Tomorrow’s issue of The Guardian is carrying an article revealing that the UK Government is to license widespread ‘fracking’ (hydrofracturing) for shale gas.
All the media are bleating about is the possibility of earthquakes triggered by the deep earth (3 miles down) detonations that fracture the shale. These have indeed – in America and in the UK, with Cuadrilla’s experimental drilling in the Bowland Shale in Lancashire near Blackpool, caused earth tremors.
The risk of earthquakes is, by a substantial degree, the most minor of the hazards of the fracking process.
Fracking takes around 3,ooo,ooo gallons of water a shot – that’s three million gallons, in case anyone thinks we’ve been over generous with the zeros.
Would anyone care to explain where this volume of water is to come from in the drought conditions the UK is already experiencing so early in the year – the worst in living memory and likely to remain a permanent feature of life in global warming?
At the moment 17 English counties are officially drought zones, there are hose pipe bans in force and the government is asking people to ‘use water wisely’.
Moreover the underlying water table is at an unprecedentedly low level.
Hose pipe bans seem risible in the light of a readiness to license fracking with its massive use of water to extend and hold open the fractures caused by the deep detonations.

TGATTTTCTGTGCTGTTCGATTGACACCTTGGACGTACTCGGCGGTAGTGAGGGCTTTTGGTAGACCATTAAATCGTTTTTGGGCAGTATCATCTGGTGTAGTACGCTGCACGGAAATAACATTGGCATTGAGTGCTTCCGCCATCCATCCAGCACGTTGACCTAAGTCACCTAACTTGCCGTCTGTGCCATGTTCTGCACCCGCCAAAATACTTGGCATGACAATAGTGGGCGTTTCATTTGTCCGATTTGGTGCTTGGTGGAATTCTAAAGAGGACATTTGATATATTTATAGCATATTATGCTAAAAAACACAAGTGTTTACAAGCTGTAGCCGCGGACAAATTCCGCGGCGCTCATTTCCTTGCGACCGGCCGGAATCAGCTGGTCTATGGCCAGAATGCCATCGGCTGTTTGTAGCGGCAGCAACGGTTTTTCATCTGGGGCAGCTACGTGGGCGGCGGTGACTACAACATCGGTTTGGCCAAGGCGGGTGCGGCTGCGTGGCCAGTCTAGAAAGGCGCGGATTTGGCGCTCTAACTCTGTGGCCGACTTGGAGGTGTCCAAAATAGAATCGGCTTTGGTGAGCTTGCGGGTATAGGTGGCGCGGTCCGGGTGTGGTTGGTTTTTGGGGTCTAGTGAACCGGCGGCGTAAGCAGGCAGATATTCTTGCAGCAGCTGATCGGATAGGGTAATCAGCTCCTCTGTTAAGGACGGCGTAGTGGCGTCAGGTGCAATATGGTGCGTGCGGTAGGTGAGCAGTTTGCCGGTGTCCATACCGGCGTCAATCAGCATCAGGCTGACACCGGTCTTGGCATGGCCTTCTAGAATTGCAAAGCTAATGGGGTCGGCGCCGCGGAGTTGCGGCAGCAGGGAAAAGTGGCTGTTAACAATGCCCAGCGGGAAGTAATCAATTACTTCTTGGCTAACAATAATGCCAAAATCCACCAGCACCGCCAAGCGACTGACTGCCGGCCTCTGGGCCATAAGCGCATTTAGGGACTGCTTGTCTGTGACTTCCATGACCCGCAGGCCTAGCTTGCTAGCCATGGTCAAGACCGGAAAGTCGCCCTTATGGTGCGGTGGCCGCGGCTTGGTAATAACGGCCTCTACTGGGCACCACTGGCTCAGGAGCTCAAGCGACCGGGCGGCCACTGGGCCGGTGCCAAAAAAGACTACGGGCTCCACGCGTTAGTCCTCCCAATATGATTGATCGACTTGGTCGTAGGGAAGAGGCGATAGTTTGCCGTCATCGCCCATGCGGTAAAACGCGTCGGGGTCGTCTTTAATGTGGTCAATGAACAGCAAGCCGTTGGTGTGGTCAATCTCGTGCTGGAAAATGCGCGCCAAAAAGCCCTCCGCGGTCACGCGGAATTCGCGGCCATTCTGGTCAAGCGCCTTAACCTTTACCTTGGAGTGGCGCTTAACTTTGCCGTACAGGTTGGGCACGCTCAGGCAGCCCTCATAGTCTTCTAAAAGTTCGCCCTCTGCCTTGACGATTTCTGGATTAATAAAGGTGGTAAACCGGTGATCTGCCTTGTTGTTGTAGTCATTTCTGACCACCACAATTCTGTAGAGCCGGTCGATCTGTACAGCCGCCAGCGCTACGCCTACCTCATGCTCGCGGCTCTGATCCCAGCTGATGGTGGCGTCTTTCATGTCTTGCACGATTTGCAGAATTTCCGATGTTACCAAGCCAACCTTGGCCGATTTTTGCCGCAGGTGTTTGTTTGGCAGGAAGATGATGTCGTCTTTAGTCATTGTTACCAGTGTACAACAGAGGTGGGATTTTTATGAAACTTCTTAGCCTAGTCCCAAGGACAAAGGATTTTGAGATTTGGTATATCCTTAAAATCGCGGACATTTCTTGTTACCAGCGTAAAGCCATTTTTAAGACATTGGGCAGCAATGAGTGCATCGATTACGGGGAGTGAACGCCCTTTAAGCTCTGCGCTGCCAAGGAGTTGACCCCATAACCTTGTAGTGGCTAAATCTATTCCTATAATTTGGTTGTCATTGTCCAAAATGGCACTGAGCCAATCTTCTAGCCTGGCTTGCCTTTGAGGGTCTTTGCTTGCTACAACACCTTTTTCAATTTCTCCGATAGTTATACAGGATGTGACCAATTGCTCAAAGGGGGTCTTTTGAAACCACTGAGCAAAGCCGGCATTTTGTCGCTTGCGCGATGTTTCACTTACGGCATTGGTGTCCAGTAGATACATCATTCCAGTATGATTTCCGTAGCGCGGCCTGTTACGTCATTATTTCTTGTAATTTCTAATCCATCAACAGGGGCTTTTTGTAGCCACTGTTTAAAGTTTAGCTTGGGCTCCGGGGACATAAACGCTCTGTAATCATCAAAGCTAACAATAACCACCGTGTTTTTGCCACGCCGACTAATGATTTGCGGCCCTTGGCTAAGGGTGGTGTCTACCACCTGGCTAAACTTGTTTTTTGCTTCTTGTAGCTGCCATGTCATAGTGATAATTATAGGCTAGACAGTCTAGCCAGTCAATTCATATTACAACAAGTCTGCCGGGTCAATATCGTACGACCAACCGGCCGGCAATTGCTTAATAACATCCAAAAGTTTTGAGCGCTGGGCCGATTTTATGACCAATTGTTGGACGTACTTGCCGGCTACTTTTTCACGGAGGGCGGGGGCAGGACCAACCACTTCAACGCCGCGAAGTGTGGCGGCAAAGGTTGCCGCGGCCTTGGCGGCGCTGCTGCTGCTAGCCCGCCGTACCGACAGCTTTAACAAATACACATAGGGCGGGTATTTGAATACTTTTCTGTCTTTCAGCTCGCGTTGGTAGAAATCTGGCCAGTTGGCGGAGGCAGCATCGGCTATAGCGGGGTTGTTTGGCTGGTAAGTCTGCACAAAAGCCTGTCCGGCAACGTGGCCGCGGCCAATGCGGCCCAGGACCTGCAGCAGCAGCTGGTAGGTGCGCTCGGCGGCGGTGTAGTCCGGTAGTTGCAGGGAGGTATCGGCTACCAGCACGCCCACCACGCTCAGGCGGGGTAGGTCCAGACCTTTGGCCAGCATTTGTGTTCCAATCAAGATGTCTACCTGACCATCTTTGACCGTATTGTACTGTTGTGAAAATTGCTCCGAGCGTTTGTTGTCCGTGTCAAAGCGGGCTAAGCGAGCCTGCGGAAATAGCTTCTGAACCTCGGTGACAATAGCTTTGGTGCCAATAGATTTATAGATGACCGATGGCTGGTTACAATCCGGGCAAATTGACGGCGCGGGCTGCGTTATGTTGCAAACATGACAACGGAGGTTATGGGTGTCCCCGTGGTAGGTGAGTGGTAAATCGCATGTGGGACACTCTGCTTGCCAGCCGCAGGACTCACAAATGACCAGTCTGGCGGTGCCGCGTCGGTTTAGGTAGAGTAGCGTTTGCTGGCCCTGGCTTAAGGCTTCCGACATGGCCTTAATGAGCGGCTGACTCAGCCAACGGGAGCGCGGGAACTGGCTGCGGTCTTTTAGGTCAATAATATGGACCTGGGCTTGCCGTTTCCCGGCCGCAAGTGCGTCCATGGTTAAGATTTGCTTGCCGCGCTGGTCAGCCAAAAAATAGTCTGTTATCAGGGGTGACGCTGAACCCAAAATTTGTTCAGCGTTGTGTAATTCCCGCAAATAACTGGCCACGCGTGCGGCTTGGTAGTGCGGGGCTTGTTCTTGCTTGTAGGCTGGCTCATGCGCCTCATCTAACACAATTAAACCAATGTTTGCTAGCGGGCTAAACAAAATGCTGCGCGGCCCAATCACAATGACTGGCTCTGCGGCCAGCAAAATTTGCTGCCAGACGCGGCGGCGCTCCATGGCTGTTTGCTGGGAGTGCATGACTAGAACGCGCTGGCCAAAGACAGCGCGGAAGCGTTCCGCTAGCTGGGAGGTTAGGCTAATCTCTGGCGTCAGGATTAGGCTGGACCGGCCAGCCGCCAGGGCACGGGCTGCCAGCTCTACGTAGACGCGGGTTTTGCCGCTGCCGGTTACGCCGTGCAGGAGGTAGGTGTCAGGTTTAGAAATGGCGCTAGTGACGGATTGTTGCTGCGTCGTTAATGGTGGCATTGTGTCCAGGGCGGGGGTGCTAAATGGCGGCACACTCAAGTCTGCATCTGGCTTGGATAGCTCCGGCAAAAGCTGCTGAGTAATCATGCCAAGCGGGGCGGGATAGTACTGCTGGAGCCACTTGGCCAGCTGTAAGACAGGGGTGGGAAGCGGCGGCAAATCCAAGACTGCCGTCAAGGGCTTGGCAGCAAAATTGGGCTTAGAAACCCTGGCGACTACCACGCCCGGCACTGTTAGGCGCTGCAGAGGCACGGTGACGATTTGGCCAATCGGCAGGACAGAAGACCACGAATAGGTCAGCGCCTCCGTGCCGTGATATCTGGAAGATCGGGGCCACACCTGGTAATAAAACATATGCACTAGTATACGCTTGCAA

It is not as if this is water that can safely be returned to water courses after use.
The water used in the fracking process is part of what is called ‘fracking mud’ or ‘drilling mud’. The water has sand, chemicals and sometimes diesel added to it to form this mud. After the detonations have fractured the shale, the drilling mud is forced into them at very high pressure. This extends the fractures and fills them with a substance that prevents them closing – allowing the release of the gas held in the shales.
The fracking mud largely returns to the surface during the process, presenting the major problem of storage and disposal.
This is not water nor is it ‘mud’ in the normal sense. The chemicals added to it are often toxic – specifically carcinogenic. (We have published on this matter in detail previously). A single fracking shot uses 3 million gallons of water, most of which returns to the surface and cannot be allowed to leach into the water table or directly into water courses.
How, precisely, do the fracking companies to be licensed propose to recover this toxic fluid waste and transfer it to which form of storage without leaks?
What do they then propose to do with the stored material – growing at around three million gallons a pop with each fracking shot?
As we say – and never truer – there is no such thing as a free lunch.
This is not, by the way, an issue which only affects someone else’s back yard. The Scottish Government has consented to fracking at Canonbie in Dumfries and Galloway.